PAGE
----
Jack Gray (Ngāti Whakaue) started at fullback in the Barbarians game and shares some personal and collective sentiments before and during the Barbarians fixture.
“Leading into the game you could tell how much the boys had to play for and what it meant for Maori rugby and Maori in general. The coaches have been fighting to have a team for years so for us to win was pretty special. I’ve never been in a team where that’s been the case. It definitely felt like the game meant more to us than the Barbarians,” he said.
Gray’s late father Wayne Gray was a Maori All Black, but Jack concedes he had little prior knowledge of his heritage before selection.
“Maori hasn’t been a big part of my life so I was surprised to be picked. Getting up to do Hui Te Marama at 530am on frosty grass isn’t something I’ve experienced before. We learned a lot about our ancestors and how tough it was for them. A lot of them were sent to war and didn't come back. We’re lucky, when we go to war on the field we get to go home afterwards.”
Rua Wanoa is the current coach of the NZ Maori U18 team and reflects on the genesis of the age group concept.
“That 2005 Maori All Black victory over the British and Irish Lions was the high point of Maori rugby. The whole crowd stayed behind to applaud the Maori All Blacks afterwards and that doesn’t happen very often. Unfortunately things fell away after that. In 2010, Maori rugby celebrated the Rau Tau centenary and that was the catalyst to try and revive things again.”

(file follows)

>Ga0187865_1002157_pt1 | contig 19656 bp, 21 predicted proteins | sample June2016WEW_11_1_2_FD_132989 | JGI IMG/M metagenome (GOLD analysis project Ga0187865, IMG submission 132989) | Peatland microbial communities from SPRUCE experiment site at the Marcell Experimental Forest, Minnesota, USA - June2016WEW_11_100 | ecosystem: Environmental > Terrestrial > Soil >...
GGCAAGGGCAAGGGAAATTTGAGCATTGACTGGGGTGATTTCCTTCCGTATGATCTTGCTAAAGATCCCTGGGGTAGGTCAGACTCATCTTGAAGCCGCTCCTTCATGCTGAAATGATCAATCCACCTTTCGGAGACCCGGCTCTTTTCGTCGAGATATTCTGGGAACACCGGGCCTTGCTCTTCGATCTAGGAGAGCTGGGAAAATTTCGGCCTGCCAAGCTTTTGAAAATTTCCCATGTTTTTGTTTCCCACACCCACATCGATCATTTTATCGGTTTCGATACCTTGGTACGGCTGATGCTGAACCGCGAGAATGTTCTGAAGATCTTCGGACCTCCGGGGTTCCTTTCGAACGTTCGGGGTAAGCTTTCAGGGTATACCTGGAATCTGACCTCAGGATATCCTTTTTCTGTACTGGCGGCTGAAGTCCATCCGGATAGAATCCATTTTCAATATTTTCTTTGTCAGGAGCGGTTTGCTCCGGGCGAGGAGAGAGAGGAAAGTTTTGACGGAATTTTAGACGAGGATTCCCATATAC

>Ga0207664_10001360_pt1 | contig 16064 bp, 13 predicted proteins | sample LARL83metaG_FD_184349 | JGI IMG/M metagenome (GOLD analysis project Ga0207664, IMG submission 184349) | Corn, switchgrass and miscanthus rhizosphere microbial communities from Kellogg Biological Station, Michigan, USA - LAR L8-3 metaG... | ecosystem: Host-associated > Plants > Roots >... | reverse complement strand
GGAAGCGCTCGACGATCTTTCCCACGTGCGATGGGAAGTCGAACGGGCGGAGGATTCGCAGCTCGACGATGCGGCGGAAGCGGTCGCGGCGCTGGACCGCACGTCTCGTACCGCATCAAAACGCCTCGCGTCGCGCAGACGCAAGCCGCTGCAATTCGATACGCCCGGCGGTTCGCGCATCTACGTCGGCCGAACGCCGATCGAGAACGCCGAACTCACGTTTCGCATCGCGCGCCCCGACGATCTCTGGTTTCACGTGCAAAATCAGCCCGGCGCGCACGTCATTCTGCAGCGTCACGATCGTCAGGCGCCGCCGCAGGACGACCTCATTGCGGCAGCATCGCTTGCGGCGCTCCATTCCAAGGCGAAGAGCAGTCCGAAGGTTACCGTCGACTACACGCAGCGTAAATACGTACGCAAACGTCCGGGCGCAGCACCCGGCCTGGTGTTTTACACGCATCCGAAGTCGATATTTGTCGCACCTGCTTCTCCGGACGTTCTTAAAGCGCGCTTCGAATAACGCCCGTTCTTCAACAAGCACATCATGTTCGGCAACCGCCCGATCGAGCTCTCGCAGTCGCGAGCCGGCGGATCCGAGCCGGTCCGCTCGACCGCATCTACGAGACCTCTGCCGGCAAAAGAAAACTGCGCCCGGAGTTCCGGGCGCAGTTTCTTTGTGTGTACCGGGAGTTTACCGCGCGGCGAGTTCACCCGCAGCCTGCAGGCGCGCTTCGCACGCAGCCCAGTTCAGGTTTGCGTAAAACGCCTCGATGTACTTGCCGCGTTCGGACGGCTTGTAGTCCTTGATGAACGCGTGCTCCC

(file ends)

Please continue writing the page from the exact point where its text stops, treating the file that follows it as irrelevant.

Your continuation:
The New Zealand Maori Board identified Maori youth as a group to target and a coherent plan to develop Maori talent took shape. Maori reps have two votes on the New Zealand Rugby Board.
Presently Provincial Union Maori age grade teams attend regional Maori tournaments. Players selected from these tournaments advance to attend Northern, Central and Southern regional under-18 camps in April. In July 40 players are chosen to attend National camp before finally being selected into the National team in September.
The U18 Maori team itself played their first game in 2016 in Rotorua against what was supposed to be a Bay of Plenty representative selection, but instead was a poorly selected and weak Bay of Plenty Maori outfit. The National Maori won a slaughter 103-0.
New Zealand Rugby appears to have an ambivalent relationship with the Maori. Funding and fixtures have increased, but this year’s Maori team news was absent in New Zealand Rugby’s official communication around the schoolboy international series.
The Maori it appears are in a constant battle to prove their worth. In 2017 a narrow defeat to the Barbarians was followed by a somewhat unconvincing 38-26 win against Tonga. Club Rugby reported: